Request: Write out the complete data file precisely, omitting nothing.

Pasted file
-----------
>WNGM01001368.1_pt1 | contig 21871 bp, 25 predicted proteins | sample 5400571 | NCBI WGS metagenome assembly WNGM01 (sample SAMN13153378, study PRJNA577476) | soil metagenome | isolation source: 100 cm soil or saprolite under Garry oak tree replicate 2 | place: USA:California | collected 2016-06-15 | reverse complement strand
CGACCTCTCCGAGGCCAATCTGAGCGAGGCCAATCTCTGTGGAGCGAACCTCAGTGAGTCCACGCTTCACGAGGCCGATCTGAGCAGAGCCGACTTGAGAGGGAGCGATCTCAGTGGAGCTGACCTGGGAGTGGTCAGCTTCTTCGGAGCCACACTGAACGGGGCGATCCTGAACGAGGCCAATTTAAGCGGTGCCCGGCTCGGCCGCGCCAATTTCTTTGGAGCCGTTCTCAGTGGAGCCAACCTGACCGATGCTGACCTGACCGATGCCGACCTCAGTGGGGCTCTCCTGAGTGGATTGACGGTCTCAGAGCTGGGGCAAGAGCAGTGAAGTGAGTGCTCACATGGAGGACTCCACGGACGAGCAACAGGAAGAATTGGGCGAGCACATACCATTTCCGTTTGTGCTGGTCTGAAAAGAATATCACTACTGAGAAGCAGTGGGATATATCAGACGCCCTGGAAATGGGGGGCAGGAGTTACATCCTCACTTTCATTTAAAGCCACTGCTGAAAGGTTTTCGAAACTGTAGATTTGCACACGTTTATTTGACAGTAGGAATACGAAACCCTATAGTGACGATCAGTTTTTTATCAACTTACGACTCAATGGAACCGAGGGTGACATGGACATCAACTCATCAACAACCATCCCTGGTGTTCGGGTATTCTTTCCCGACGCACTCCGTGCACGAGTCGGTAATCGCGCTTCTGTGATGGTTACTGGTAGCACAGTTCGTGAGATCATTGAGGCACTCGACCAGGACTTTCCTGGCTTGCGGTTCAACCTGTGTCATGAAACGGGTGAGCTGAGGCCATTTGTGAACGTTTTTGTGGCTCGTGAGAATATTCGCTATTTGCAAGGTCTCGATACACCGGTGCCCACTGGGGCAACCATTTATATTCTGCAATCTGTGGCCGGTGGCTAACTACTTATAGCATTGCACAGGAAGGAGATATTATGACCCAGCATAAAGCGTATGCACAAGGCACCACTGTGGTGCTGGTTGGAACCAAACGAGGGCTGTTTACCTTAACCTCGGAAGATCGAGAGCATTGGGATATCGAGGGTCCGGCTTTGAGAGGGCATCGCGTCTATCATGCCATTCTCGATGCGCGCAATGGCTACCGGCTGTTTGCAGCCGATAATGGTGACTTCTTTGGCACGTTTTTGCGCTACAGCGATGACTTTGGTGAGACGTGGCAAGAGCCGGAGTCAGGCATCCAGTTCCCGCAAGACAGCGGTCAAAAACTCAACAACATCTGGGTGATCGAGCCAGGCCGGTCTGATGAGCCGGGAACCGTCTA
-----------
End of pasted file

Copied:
>WNGM01001368.1_pt1 | contig 21871 bp, 25 predicted proteins | sample 5400571 | NCBI WGS metagenome assembly WNGM01 (sample SAMN13153378, study PRJNA577476) | soil metagenome | isolation source: 100 cm soil or saprolite under Garry oak tree replicate 2 | place: USA:California | collected 2016-06-15 | reverse complement strand
CGACCTCTCCGAGGCCAATCTGAGCGAGGCCAATCTCTGTGGAGCGAACCTCAGTGAGTCCACGCTTCACGAGGCCGATCTGAGCAGAGCCGACTTGAGAGGGAGCGATCTCAGTGGAGCTGACCTGGGAGTGGTCAGCTTCTTCGGAGCCACACTGAACGGGGCGATCCTGAACGAGGCCAATTTAAGCGGTGCCCGGCTCGGCCGCGCCAATTTCTTTGGAGCCGTTCTCAGTGGAGCCAACCTGACCGATGCTGACCTGACCGATGCCGACCTCAGTGGGGCTCTCCTGAGTGGATTGACGGTCTCAGAGCTGGGGCAAGAGCAGTGAAGTGAGTGCTCACATGGAGGACTCCACGGACGAGCAACAGGAAGAATTGGGCGAGCACATACCATTTCCGTTTGTGCTGGTCTGAAAAGAATATCACTACTGAGAAGCAGTGGGATATATCAGACGCCCTGGAAATGGGGGGCAGGAGTTACATCCTCACTTTCATTTAAAGCCACTGCTGAAAGGTTTTCGAAACTGTAGATTTGCACACGTTTATTTGACAGTAGGAATACGAAACCCTATAGTGACGATCAGTTTTTTATCAACTTACGACTCAATGGAACCGAGGGTGACATGGACATCAACTCATCAACAACCATCCCTGGTGTTCGGGTATTCTTTCCCGACGCACTCCGTGCACGAGTCGGTAATCGCGCTTCTGTGATGGTTACTGGTAGCACAGTTCGTGAGATCATTGAGGCACTCGACCAGGACTTTCCTGGCTTGCGGTTCAACCTGTGTCATGAAACGGGTGAGCTGAGGCCATTTGTGAACGTTTTTGTGGCTCGTGAGAATATTCGCTATTTGCAAGGTCTCGATACACCGGTGCCCACTGGGGCAACCATTTATATTCTGCAATCTGTGGCCGGTGGCTAACTACTTATAGCATTGCACAGGAAGGAGATATTATGACCCAGCATAAAGCGTATGCACAAGGCACCACTGTGGTGCTGGTTGGAACCAAACGAGGGCTGTTTACCTTAACCTCGGAAGATCGAGAGCATTGGGATATCGAGGGTCCGGCTTTGAGAGGGCATCGCGTCTATCATGCCATTCTCGATGCGCGCAATGGCTACCGGCTGTTTGCAGCCGATAATGGTGACTTCTTTGGCACGTTTTTGCGCTACAGCGATGACTTTGGTGAGACGTGGCAAGAGCCGGAGTCAGGCATCCAGTTCCCGCAAGACAGCGGTCAAAAACTCAACAACATCTGGGTGATCGAGCCAGGCCGGTCTGATGAGCCGGGAACCGTCTA